The posts here represent the opinions of CMB employees and guests—not necessarily the company as a whole. 

Subscribe to Email Updates


see all

Social Media Takes Off for Travel and Hospitality Brands

Posted by Judy Melanson on Tue, Jan 19, 2010

Clearly, social media was one of the hot stories of the year.  Pundits claim social media has fundamentally shifted the way we communicate.  If you're not convinced, join the 1.3 million people who have looked at the Socialnomic's "Is Social Media a Fad" video on YouTube .... Even if you have seen it before, it's worth spending 4 minutes to see it again.

Need more evidence?  At the beginning of last year (1/09), Mashable selected Top 40 Twitter brands. One year later, we checked in with those brands to see how things had changed, and show Travel, Hospitality, and Media brands. In a word .... Wow. 

JetBlue (as of January 10th when we looked) had grown its number of followers by nearly 15000! Even Tasti D-Lite has grown to nearly 3,000 followers! Spend time with these companies (on Twitter and Facebook) and you'll see that social media presents opportunities for brands to connect with customers and prospects to:

  • Build and nurture customer engagement
  • Introduce new products
  • Reach new customer segments
  • Solve problems or complaints

If you're not ‘on the Mashable list,' maybe, it's time to jump in with both feet....

Where do you start?
Given the challenging economic time for Travel and Hospitality marketers, there aren't many companies with available resources (money and/or people) who can be refocused or reassigned to social media marketing... so, where do you start?

1. First, decide what your social media objectives are... and how you will measure progress (your key performance indicators or ...KPI): How can your brand benefit? How will you prove that your strategy and investment is working?

2. Next: Integrate social media into the marketing plan. Make sure your messages are integrated and user names are easily accessible across all channels (online and offline, company and customer-generated).

3. Assign responsibilities and allocate resources based on objectives. If in-house resources truly aren't available, find a solution (part-timer? At-home mom? Digital marketing firm) that will enable you to react to customer conversation in a timely manner while maintaining and building the brand's presence.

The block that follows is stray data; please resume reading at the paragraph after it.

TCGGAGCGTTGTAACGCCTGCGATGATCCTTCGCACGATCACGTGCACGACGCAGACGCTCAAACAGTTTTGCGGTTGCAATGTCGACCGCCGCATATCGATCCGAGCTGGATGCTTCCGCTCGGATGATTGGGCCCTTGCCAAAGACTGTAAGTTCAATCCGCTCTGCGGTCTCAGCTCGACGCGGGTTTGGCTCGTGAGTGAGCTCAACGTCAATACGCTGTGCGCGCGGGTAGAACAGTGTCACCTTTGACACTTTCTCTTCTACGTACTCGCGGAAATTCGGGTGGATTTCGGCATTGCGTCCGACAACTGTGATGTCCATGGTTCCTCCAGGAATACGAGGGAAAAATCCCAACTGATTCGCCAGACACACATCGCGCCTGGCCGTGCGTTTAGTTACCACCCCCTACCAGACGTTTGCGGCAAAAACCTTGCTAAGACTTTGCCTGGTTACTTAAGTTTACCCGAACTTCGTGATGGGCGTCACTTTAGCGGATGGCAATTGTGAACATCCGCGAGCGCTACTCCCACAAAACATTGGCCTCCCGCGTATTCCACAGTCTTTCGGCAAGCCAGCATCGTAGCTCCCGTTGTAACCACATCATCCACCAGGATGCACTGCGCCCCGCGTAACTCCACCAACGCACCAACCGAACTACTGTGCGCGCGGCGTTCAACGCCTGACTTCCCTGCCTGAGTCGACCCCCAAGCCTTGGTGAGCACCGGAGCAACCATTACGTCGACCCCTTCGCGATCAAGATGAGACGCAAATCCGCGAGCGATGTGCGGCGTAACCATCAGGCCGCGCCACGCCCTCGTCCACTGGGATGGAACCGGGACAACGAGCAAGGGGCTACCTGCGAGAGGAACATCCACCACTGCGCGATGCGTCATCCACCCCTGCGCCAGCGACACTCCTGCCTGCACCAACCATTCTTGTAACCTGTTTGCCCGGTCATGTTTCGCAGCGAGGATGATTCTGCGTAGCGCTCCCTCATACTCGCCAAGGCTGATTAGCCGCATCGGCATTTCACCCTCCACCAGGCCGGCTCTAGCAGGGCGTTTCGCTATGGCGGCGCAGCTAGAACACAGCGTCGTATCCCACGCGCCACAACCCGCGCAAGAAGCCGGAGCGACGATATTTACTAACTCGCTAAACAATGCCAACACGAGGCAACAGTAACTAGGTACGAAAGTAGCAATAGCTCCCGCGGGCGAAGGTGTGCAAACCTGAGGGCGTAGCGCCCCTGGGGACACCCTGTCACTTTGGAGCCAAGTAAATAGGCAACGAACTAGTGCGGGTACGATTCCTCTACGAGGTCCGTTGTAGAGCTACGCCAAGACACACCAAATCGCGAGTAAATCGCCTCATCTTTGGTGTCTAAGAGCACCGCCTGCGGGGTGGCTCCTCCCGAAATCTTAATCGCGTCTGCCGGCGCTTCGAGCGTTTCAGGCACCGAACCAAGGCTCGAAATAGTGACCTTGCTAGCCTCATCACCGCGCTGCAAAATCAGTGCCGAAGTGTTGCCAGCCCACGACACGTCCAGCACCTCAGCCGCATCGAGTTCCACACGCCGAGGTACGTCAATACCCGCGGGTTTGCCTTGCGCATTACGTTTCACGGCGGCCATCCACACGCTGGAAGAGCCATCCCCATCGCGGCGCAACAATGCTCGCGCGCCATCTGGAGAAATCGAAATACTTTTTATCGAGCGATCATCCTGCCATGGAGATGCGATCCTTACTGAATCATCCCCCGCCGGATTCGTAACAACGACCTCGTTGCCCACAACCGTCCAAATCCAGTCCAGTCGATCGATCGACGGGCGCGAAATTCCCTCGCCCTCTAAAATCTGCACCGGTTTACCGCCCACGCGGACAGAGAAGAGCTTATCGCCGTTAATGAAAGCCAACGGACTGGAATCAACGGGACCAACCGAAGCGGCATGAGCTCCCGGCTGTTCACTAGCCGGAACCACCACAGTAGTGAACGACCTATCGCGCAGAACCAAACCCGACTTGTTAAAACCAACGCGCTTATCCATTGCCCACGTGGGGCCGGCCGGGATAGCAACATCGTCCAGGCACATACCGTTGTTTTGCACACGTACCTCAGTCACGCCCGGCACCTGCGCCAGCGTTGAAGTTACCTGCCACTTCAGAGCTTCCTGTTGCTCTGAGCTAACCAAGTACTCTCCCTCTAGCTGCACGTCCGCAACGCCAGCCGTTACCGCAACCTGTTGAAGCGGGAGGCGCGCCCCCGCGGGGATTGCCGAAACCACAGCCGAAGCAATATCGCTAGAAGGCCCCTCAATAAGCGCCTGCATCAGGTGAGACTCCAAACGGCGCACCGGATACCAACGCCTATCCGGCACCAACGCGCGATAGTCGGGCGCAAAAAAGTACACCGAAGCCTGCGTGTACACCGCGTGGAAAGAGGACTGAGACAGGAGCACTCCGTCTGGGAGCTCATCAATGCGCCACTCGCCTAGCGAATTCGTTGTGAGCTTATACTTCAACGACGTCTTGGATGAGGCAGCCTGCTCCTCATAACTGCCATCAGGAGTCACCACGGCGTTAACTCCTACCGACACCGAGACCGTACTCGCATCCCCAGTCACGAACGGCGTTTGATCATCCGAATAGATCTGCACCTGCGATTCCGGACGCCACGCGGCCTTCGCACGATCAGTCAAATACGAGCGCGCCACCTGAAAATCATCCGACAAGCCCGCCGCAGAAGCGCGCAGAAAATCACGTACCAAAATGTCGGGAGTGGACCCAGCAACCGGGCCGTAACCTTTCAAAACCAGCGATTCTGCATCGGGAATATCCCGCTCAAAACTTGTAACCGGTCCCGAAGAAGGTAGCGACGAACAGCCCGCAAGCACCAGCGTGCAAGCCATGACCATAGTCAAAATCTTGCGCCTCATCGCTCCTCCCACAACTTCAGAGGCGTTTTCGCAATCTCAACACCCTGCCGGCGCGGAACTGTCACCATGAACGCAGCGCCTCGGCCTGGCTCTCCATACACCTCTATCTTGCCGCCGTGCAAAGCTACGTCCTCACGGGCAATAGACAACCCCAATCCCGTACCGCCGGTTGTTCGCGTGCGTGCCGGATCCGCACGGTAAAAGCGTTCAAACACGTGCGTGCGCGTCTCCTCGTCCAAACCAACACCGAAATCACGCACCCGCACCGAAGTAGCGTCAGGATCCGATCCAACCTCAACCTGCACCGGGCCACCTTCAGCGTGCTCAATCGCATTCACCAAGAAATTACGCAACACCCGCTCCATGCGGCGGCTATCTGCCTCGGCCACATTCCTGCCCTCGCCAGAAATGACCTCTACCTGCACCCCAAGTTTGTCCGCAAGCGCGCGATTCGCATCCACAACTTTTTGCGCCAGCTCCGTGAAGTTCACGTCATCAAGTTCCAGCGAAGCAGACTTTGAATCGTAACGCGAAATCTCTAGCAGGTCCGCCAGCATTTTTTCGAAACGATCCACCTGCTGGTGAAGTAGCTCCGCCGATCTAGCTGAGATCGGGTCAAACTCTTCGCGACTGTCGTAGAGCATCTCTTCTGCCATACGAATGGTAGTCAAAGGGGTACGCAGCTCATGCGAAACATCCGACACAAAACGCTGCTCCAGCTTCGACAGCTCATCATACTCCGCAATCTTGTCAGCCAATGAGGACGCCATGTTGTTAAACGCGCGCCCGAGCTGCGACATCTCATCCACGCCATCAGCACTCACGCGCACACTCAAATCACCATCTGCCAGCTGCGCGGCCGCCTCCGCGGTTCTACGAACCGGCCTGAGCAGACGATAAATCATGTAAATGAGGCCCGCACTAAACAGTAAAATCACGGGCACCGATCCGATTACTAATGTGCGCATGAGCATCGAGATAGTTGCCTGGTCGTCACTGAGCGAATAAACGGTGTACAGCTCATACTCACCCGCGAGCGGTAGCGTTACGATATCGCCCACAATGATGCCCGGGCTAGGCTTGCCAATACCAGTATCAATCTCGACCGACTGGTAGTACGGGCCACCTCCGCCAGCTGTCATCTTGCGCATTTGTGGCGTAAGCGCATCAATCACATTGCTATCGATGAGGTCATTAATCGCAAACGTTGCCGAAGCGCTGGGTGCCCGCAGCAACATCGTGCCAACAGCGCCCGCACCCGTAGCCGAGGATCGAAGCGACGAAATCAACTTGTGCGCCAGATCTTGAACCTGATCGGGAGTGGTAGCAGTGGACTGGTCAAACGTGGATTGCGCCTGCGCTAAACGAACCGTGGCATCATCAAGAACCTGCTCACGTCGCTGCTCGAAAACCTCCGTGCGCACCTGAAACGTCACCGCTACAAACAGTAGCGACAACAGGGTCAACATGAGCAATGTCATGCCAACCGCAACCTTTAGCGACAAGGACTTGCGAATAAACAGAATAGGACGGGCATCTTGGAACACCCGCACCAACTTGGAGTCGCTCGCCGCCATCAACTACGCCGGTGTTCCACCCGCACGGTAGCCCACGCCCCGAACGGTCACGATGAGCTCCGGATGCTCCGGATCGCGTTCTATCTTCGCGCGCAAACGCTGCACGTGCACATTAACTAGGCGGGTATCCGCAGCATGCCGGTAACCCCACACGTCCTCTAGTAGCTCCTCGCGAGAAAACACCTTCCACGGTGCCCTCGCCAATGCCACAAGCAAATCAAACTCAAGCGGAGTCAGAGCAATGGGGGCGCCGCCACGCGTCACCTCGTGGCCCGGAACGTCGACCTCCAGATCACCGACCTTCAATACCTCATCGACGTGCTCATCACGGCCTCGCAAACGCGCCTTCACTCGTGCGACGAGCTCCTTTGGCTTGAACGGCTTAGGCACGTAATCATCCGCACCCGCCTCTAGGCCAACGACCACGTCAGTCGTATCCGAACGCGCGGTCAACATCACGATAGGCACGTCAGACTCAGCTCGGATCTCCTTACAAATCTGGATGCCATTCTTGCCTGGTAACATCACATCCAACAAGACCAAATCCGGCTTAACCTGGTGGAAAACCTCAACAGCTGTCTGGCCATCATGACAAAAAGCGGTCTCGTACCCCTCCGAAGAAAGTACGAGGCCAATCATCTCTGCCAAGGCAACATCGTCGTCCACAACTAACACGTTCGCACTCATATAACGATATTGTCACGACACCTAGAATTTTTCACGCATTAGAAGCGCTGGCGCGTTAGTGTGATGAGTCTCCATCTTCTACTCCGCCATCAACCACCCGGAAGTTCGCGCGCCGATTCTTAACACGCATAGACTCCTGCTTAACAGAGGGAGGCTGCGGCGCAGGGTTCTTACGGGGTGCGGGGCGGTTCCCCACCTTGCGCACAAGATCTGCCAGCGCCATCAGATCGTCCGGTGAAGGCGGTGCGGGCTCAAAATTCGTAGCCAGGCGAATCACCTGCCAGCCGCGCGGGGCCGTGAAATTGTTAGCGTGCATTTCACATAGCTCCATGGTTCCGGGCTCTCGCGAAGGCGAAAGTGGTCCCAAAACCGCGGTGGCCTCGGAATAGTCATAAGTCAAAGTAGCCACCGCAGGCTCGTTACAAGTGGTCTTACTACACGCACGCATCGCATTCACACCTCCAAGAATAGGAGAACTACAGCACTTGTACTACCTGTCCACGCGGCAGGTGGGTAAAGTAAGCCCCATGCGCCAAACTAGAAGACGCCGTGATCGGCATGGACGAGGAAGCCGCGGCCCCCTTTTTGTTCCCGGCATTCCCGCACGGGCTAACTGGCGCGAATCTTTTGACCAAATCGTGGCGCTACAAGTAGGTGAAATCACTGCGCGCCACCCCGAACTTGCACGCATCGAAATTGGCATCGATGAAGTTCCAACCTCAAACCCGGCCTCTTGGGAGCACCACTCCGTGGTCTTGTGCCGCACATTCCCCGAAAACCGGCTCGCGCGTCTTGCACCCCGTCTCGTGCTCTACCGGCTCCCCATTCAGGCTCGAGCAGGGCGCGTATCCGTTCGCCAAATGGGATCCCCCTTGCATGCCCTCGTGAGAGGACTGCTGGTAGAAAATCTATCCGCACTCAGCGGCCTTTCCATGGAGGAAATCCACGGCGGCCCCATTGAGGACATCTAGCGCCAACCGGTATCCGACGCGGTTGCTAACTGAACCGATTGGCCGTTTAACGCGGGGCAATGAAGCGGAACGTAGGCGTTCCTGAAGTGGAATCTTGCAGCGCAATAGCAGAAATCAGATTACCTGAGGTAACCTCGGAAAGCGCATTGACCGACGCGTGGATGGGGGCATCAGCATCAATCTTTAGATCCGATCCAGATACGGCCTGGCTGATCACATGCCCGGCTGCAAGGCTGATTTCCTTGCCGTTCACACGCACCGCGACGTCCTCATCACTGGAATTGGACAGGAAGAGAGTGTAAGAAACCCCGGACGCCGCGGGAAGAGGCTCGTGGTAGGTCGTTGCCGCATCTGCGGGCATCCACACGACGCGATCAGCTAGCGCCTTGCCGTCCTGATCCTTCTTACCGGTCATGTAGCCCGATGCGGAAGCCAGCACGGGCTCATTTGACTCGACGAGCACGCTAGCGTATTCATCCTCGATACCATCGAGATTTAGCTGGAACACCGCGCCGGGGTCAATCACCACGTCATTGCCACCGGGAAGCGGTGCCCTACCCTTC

4. Finally, understand how your customers (current and potential) are using social media and the extent to which customer generated content at these sites is driving decision-making.

5. Learn from the leaders: Get online, find your twitter password and watch what the leading companies and your competitors are up to...

6. Recognize the unique problems - and opportunities - present to Travel and Hospitality marketers. How can the brand and the individual properties ‘work together'? What role does location-specific marketing play in your conversation? (Check out @HyattConcierge and @WholeFoods for two brand centric approaches with a strong local connection).

Whether you are considering or have already launched social media initiatives, try to avoid getting caught up in the hype and getting lost in the mountains of consumer-generated content. Make sure you have a clear view of your brand's objectives, know how you will measure progress (the CFO isn't going to be all that interested in the number of followers!!) and why your customers would choose to affiliate themselves with you. Create a 2010 roadmap and you'll be better prepared to navigate the tumultuous (and very exciting) social media landscape!

Learn more about the state of social media
by downloading our report:
"Why Social Media Matters for Your Business."


Posted by Judy Melanson. Judy leads the Travel & Entertainment practice and loves collaborating with clients on driving customer loyalty. She's the mom of two teens and the wife of an oyster farmer.  Follow Judy on Twitter at @Judy_LC


Topics: travel and hospitality research, social media